Most releases from Disbursement Acceleration Program were made during the period October-December 2012, “based entirely on letters of request submitted to us by the senators,” said Abad, apparently confirming, as the senators had earlier admitted, that the scheme to grant additional pork barrel to senators was hatched during a caucus of senators.

The caucus is off-limits to senators’ staff and the media.

Abad also responded to insinuations by Senator Estrada, in a privilege speech last Wednesday, that the additional releases –although not bribes – were “incentives” to the senator-judges.

“In the interest of transparency, we want to set the record straight on releases made to support projects that were proposed by senators on top of their regular PDAF allocation toward the end of 2012,” said Abad.

“These fund releases have recently been touted as ‘bribes,’ ‘rewards,’ or ‘incentives.’ They were not. The releases, which were mostly for infrastructure projects, were part of what is called the Disbursement Acceleration Program designed by the Department of Budget and Management to ramp up spending and help accelerate economic expansion.”

Abad denied that program was created to curry the favor of senators, or maintain the allegiance of senators friendly to the Malacañang occupant.

“This was not the first time that releases from DAP were made to fund project requests from legislators. In 2011, the DAP was instituted to ramp up spending after sluggish disbursements –resulting from the government’s preliminary efforts to plug fund leakages and seal policy loopholes within key implementing agencies – caused the country’s GDP (gross domestic product) growth to slow down to just 3.6 percent,” he said.

During this period, he said, the government also accommodated requests for project funding from legislators and local governments, government-owned and –controlled corporations, and national government agencies “to help ease the country’s expenditure performance forward.”

In 2011, he said, the Disbursement Acceleration Program supported projects like the relocation of families living in dangerous zones (P10 billion) under the National Housing Authority, equity infusion under the Bangko Sentral ng Pilipinas (P10 billion), landowners’ compensation under the Department of Agrarian Reform (P5.4 billion), Autonomous Region in Muslim Mindanao comprehensive peace and development program (P8.6 billion), and the augmentation of Local Government Units’ Internal Revenue Allotments (P6.5 billion).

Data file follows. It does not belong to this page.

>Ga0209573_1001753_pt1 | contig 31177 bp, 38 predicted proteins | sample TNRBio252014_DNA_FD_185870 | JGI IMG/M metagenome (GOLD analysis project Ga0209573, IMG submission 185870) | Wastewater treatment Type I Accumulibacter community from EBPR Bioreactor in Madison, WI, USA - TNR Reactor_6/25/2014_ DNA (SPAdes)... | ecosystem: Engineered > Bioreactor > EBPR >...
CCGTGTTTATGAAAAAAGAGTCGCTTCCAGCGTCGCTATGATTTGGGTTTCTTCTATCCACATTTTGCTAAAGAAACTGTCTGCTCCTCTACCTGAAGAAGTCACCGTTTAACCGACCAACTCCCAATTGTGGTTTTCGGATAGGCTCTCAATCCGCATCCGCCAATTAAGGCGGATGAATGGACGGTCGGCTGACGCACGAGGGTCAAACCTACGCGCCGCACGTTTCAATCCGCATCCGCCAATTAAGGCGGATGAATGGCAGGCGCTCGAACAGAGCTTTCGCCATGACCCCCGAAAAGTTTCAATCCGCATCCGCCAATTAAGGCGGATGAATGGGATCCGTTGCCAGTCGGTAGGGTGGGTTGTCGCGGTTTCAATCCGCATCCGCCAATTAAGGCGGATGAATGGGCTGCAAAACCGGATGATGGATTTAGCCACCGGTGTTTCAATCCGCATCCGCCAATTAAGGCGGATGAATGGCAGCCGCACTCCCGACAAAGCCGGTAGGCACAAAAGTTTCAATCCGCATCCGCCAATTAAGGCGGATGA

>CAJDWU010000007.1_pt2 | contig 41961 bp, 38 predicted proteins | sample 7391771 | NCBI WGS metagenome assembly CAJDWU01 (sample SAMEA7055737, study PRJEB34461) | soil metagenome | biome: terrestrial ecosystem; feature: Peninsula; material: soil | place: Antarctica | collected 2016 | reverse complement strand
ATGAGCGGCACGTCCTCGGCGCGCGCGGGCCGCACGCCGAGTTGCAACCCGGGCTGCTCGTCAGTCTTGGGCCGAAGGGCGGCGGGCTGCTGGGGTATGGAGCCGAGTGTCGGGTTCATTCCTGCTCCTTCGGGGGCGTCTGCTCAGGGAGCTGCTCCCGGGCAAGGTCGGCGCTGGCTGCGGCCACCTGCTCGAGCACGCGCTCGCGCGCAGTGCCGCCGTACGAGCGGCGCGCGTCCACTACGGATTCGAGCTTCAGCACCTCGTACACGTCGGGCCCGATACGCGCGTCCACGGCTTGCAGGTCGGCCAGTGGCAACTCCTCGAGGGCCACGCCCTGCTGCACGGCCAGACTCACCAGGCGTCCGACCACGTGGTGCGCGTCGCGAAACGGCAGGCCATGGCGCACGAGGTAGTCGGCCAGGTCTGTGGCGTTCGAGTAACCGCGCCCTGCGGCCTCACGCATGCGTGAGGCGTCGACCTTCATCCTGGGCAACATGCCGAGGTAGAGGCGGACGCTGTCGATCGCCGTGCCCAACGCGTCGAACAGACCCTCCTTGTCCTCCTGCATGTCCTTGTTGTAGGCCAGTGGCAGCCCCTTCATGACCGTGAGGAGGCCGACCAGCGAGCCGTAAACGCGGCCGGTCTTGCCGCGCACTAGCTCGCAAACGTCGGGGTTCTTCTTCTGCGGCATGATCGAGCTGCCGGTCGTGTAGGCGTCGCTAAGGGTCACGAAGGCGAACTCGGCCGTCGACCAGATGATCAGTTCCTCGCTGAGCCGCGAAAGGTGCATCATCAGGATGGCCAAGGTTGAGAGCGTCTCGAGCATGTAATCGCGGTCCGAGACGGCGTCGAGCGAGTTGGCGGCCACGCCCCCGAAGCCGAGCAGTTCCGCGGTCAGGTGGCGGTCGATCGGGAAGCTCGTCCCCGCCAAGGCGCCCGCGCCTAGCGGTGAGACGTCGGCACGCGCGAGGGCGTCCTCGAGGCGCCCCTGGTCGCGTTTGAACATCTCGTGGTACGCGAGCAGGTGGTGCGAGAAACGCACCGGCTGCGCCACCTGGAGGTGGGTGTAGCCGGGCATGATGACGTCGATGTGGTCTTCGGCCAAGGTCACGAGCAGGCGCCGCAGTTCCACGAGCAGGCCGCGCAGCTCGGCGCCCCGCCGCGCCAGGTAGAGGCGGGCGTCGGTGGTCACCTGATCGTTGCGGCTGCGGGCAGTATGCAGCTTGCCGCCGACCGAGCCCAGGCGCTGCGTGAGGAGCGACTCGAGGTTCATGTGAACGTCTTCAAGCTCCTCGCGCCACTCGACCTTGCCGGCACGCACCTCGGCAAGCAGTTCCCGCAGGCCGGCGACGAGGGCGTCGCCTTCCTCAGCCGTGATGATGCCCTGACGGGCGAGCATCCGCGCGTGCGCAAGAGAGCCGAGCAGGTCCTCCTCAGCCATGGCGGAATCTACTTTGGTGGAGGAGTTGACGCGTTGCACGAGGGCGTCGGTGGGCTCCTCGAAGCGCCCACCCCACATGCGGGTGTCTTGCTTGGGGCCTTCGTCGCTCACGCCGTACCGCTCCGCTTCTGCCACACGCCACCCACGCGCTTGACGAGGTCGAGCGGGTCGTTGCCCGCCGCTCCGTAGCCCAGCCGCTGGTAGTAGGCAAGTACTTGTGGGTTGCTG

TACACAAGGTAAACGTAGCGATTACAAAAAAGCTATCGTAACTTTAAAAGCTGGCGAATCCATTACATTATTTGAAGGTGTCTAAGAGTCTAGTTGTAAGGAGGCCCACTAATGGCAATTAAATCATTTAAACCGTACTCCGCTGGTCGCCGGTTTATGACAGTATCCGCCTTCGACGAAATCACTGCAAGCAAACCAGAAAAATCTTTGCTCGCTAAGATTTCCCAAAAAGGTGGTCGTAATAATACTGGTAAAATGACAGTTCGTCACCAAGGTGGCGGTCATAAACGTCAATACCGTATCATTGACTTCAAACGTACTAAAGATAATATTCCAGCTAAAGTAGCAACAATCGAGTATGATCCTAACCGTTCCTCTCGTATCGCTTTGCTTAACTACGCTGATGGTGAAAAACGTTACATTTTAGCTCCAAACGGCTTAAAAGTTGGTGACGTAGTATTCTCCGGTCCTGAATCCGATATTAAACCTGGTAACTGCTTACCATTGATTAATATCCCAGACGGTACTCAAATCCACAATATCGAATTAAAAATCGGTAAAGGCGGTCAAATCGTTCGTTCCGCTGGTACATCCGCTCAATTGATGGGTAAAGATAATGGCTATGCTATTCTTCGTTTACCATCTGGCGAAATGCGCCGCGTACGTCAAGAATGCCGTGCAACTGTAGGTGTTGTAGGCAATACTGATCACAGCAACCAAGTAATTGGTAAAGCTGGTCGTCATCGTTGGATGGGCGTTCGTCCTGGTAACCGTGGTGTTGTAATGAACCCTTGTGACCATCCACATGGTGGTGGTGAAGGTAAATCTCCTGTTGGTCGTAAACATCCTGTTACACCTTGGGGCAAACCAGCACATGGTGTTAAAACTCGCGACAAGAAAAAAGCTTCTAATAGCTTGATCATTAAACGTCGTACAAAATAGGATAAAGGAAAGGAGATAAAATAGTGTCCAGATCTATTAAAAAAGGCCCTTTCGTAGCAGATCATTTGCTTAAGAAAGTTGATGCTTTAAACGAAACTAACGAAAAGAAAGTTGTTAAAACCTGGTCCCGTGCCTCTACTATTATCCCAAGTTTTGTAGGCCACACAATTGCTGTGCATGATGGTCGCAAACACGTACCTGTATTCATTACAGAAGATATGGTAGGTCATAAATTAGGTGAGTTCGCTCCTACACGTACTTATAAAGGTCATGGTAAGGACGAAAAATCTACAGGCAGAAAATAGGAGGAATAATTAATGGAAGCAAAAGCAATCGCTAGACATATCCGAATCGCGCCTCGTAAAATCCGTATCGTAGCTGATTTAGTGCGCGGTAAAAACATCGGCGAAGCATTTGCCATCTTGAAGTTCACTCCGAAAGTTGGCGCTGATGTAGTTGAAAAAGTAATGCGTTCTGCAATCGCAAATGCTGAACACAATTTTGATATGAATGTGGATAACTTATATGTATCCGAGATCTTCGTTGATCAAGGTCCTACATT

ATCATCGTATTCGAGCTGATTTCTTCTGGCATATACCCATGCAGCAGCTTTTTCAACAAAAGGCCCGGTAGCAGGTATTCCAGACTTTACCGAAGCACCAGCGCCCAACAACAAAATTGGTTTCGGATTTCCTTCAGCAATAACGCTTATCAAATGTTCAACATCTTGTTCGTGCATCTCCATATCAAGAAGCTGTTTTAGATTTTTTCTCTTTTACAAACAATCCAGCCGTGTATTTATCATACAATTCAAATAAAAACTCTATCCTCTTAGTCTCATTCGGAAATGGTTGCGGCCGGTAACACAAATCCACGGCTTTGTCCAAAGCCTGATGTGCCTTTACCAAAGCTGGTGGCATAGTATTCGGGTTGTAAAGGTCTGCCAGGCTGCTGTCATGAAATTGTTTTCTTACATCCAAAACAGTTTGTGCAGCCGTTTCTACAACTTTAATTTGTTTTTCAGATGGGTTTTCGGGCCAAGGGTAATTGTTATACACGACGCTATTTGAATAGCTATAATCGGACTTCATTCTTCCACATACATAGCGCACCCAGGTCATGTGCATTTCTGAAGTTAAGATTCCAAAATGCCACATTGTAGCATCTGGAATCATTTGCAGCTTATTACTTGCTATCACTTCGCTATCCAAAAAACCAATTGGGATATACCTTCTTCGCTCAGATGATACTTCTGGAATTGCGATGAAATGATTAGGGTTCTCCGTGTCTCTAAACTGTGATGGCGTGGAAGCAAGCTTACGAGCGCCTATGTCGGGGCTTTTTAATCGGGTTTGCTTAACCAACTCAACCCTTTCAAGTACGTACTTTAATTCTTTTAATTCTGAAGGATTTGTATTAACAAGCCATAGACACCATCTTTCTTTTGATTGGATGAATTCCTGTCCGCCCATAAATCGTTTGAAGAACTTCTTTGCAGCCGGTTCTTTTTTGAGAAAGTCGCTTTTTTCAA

In 2012, the Disbursement Acceleration Program also funded these crucial projects: tourism road construction under the departments of Tourism and Public Works (P5 billion), the national goverment’s share for the Government Service Insurance System-Department of Education (DepEd) premium payments for teachers (P4.0 billion), Department of Agrarian Reform-Department of Public Works and Highways (DPWH) “Tulay ng Pangulo” (P1.8 billion), Department of Health-DPWH rehabilitation of regional health units (P1.96 billion), DepEd’s public-private partnership for school infrastructure (P4.0 billion), and Bangko Sentral’s capital infusion (P20 billion).

“For 2013, releases from DAP for legislators were suspended by President Aquino in the aftermath of the Commission on Audit special audit report (of PDAF releases). To this day, no subsequent DAP releases have since been made to support lawmaker-endorsed projects, in much the same way as we suspended PDAF releases,” said Abad.

He said DAP releases were usually funded from unreleased appropriations under Personnel Services, as is the case when positions are either not filled up or filled up late, he said.

“The releases may also be funded from the Unprogrammed Fund—due to revenues generated beyond the target, such as GOCC dividends—carry-over appropriations unreleased from the previous year, as well as budgets for slow-moving items or projects that have been realigned to support faster-disbursing projects,” said Abad.

“In the particular case of infrastructure projects, the DAP has played a central role in boosting government spending and, ultimately, in expanding the economy. DAP’s efficiency in moving public funds toward high-impact projects has in fact been expressed in our remarkable GDP growth, all while we endeavor to bring rapid, sustainable, and inclusive development to the country,” he said.

He, in effect, belied insinuations that these additional releases were a form of post-impeachment payoff.

“While it is unfortunate that DAP releases are now being maligned to serve some very questionable political interests, we hope that these fund releases are seen exactly for what they are: as a valuable fiscal tool for accelerating government spending and the delivery of public goods and services to the people, not as an instrument for political coercion,” said the budget chief. - source